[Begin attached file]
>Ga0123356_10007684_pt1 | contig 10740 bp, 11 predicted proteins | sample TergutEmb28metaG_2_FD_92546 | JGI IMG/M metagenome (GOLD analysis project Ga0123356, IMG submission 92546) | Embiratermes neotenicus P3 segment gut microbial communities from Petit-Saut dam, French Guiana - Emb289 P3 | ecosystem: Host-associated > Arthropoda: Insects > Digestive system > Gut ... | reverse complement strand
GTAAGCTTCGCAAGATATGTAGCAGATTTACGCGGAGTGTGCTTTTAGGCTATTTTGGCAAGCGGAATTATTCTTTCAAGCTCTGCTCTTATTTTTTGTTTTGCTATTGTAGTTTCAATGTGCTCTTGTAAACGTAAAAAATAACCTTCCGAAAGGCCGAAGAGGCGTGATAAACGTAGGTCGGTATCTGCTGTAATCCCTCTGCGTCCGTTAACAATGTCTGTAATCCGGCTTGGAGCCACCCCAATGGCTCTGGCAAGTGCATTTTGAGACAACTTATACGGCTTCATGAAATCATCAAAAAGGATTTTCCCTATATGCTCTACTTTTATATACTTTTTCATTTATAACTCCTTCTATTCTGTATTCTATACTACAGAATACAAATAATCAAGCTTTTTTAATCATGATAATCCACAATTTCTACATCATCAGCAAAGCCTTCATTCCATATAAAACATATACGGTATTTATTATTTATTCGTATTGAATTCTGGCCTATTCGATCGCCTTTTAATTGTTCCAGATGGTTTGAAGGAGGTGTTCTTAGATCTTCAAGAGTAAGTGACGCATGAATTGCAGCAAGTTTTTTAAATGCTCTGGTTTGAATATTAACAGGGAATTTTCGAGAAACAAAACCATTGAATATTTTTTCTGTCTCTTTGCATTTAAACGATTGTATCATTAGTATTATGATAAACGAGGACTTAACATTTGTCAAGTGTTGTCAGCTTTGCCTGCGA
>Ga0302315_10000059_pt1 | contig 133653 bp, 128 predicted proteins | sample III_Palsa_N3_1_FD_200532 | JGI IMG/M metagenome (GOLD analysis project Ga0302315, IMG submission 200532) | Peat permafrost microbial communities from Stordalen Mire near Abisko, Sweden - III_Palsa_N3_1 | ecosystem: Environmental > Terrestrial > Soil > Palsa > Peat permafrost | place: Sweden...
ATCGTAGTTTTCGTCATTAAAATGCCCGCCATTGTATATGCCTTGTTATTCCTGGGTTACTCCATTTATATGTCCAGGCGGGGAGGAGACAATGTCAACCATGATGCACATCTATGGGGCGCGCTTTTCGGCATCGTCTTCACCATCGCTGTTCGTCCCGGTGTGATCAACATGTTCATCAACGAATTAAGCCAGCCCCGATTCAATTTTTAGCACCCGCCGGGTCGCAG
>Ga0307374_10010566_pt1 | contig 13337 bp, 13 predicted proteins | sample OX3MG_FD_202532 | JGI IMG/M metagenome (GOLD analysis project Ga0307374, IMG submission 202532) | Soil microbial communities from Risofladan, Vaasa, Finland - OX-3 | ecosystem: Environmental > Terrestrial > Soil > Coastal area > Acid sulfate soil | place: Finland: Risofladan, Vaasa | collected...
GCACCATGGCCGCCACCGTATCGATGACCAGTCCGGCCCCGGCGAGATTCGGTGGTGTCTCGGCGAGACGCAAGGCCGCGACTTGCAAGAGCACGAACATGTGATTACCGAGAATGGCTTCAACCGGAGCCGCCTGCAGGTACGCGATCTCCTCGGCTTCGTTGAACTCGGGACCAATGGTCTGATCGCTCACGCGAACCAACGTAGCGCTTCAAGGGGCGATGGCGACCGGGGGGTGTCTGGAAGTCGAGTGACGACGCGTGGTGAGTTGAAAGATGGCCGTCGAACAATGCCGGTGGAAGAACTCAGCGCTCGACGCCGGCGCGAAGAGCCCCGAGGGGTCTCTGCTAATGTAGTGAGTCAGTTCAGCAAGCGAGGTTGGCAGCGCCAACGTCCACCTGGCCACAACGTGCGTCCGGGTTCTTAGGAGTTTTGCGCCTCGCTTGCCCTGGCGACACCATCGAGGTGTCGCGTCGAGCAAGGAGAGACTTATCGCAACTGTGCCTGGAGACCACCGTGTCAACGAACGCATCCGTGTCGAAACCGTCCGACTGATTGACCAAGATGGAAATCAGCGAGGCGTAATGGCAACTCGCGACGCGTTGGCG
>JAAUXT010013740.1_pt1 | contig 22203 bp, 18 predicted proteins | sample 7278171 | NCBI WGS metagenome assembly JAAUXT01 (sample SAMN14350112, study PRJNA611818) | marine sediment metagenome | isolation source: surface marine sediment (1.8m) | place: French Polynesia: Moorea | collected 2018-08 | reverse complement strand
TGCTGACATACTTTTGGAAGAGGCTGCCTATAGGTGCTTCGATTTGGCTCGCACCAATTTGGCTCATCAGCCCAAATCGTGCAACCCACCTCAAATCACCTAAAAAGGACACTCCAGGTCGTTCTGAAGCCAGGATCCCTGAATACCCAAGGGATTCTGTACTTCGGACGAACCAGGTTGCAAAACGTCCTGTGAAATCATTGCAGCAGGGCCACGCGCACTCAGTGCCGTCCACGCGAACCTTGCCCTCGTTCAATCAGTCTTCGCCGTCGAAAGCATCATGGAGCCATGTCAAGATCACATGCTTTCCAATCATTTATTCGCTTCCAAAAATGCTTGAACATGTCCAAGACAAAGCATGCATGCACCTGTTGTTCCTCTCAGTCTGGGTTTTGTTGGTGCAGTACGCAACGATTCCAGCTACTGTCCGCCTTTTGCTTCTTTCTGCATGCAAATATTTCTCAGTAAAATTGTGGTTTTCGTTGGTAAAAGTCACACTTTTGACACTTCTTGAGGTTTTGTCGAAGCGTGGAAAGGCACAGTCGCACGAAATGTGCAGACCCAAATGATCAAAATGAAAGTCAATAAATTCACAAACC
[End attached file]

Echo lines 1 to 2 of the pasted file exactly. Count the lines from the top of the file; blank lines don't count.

>Ga0123356_10007684_pt1 | contig 10740 bp, 11 predicted proteins | sample TergutEmb28metaG_2_FD_92546 | JGI IMG/M metagenome (GOLD analysis project Ga0123356, IMG submission 92546) | Embiratermes neotenicus P3 segment gut microbial communities from Petit-Saut dam, French Guiana - Emb289 P3 | ecosystem: Host-associated > Arthropoda: Insects > Digestive system > Gut ... | reverse complement strand
GTAAGCTTCGCAAGATATGTAGCAGATTTACGCGGAGTGTGCTTTTAGGCTATTTTGGCAAGCGGAATTATTCTTTCAAGCTCTGCTCTTATTTTTTGTTTTGCTATTGTAGTTTCAATGTGCTCTTGTAAACGTAAAAAATAACCTTCCGAAAGGCCGAAGAGGCGTGATAAACGTAGGTCGGTATCTGCTGTAATCCCTCTGCGTCCGTTAACAATGTCTGTAATCCGGCTTGGAGCCACCCCAATGGCTCTGGCAAGTGCATTTTGAGACAACTTATACGGCTTCATGAAATCATCAAAAAGGATTTTCCCTATATGCTCTACTTTTATATACTTTTTCATTTATAACTCCTTCTATTCTGTATTCTATACTACAGAATACAAATAATCAAGCTTTTTTAATCATGATAATCCACAATTTCTACATCATCAGCAAAGCCTTCATTCCATATAAAACATATACGGTATTTATTATTTATTCGTATTGAATTCTGGCCTATTCGATCGCCTTTTAATTGTTCCAGATGGTTTGAAGGAGGTGTTCTTAGATCTTCAAGAGTAAGTGACGCATGAATTGCAGCAAGTTTTTTAAATGCTCTGGTTTGAATATTAACAGGGAATTTTCGAGAAACAAAACCATTGAATATTTTTTCTGTCTCTTTGCATTTAAACGATTGTATCATTAGTATTATGATAAACGAGGACTTAACATTTGTCAAGTGTTGTCAGCTTTGCCTGCGA